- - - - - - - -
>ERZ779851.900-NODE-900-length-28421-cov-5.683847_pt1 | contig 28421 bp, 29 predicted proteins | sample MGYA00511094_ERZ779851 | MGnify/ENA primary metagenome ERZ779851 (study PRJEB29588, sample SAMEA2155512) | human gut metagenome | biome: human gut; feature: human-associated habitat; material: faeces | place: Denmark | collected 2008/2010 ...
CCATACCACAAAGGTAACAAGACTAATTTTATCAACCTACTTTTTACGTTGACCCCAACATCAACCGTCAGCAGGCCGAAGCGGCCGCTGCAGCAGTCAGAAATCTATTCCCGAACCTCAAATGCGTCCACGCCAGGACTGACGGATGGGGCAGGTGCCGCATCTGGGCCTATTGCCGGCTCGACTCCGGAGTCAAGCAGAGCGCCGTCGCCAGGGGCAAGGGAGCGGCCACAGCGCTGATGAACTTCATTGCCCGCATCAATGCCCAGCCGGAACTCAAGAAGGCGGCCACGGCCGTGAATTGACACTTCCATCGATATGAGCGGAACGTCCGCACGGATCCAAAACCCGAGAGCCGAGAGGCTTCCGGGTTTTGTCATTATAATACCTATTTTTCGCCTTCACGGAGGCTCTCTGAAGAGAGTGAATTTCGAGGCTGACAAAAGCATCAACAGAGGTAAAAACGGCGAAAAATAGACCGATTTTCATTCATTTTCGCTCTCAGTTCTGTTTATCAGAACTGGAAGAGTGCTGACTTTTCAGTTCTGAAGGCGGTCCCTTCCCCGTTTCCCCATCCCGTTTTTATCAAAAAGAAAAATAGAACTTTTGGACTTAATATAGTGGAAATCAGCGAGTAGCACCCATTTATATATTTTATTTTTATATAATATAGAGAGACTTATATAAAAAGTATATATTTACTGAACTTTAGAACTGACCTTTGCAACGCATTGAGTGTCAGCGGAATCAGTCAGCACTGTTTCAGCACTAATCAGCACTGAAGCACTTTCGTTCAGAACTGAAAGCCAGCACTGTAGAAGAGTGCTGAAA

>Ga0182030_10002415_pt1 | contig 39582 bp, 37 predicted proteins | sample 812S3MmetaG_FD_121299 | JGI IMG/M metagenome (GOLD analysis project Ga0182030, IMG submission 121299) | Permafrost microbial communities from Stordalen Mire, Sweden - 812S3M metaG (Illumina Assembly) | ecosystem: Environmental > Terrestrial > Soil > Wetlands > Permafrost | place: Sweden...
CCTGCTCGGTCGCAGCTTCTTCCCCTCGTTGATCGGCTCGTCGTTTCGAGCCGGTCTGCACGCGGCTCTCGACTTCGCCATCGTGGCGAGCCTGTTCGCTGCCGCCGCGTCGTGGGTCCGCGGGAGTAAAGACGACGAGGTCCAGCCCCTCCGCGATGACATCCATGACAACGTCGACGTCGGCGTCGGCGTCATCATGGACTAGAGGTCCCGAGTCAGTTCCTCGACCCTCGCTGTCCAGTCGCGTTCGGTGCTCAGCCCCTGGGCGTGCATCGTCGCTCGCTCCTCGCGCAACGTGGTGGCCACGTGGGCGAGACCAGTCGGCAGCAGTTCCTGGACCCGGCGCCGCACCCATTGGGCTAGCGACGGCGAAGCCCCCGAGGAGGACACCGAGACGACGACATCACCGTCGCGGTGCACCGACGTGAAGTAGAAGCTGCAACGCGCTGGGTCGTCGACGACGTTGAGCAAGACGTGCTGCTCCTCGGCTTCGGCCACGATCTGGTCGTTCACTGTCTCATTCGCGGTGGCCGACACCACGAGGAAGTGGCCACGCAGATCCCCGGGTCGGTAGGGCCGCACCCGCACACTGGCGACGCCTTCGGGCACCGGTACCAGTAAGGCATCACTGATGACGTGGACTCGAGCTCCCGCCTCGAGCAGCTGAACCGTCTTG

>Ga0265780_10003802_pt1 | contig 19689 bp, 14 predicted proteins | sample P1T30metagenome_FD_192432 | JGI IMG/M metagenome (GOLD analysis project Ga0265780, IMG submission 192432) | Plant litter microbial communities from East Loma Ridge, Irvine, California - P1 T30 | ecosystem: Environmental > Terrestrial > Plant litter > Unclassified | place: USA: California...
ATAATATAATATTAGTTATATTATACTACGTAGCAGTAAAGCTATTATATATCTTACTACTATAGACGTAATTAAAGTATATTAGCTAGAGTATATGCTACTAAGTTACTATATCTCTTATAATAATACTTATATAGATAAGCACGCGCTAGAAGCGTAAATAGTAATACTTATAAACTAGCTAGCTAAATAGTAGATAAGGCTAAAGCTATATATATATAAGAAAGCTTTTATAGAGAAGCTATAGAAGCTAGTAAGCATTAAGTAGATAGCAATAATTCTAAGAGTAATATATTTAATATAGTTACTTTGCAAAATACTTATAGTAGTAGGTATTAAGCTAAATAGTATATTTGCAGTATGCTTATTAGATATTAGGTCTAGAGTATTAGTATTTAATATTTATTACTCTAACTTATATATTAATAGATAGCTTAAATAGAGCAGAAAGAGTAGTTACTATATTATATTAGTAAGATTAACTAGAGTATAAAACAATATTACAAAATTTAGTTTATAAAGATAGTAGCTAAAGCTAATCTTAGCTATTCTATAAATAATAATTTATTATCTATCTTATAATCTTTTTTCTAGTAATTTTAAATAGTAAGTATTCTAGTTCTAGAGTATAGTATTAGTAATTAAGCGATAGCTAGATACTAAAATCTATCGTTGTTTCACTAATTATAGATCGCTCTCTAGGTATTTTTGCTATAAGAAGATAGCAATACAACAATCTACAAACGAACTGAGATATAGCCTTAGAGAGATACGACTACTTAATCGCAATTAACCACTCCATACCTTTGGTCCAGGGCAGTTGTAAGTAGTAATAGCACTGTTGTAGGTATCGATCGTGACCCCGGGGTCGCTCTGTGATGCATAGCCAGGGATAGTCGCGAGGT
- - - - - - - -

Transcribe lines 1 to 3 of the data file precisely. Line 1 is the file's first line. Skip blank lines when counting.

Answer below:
>ERZ779851.900-NODE-900-length-28421-cov-5.683847_pt1 | contig 28421 bp, 29 predicted proteins | sample MGYA00511094_ERZ779851 | MGnify/ENA primary metagenome ERZ779851 (study PRJEB29588, sample SAMEA2155512) | human gut metagenome | biome: human gut; feature: human-associated habitat; material: faeces | place: Denmark | collected 2008/2010 ...
CCATACCACAAAGGTAACAAGACTAATTTTATCAACCTACTTTTTACGTTGACCCCAACATCAACCGTCAGCAGGCCGAAGCGGCCGCTGCAGCAGTCAGAAATCTATTCCCGAACCTCAAATGCGTCCACGCCAGGACTGACGGATGGGGCAGGTGCCGCATCTGGGCCTATTGCCGGCTCGACTCCGGAGTCAAGCAGAGCGCCGTCGCCAGGGGCAAGGGAGCGGCCACAGCGCTGATGAACTTCATTGCCCGCATCAATGCCCAGCCGGAACTCAAGAAGGCGGCCACGGCCGTGAATTGACACTTCCATCGATATGAGCGGAACGTCCGCACGGATCCAAAACCCGAGAGCCGAGAGGCTTCCGGGTTTTGTCATTATAATACCTATTTTTCGCCTTCACGGAGGCTCTCTGAAGAGAGTGAATTTCGAGGCTGACAAAAGCATCAACAGAGGTAAAAACGGCGAAAAATAGACCGATTTTCATTCATTTTCGCTCTCAGTTCTGTTTATCAGAACTGGAAGAGTGCTGACTTTTCAGTTCTGAAGGCGGTCCCTTCCCCGTTTCCCCATCCCGTTTTTATCAAAAAGAAAAATAGAACTTTTGGACTTAATATAGTGGAAATCAGCGAGTAGCACCCATTTATATATTTTATTTTTATATAATATAGAGAGACTTATATAAAAAGTATATATTTACTGAACTTTAGAACTGACCTTTGCAACGCATTGAGTGTCAGCGGAATCAGTCAGCACTGTTTCAGCACTAATCAGCACTGAAGCACTTTCGTTCAGAACTGAAAGCCAGCACTGTAGAAGAGTGCTGAAA

>Ga0182030_10002415_pt1 | contig 39582 bp, 37 predicted proteins | sample 812S3MmetaG_FD_121299 | JGI IMG/M metagenome (GOLD analysis project Ga0182030, IMG submission 121299) | Permafrost microbial communities from Stordalen Mire, Sweden - 812S3M metaG (Illumina Assembly) | ecosystem: Environmental > Terrestrial > Soil > Wetlands > Permafrost | place: Sweden...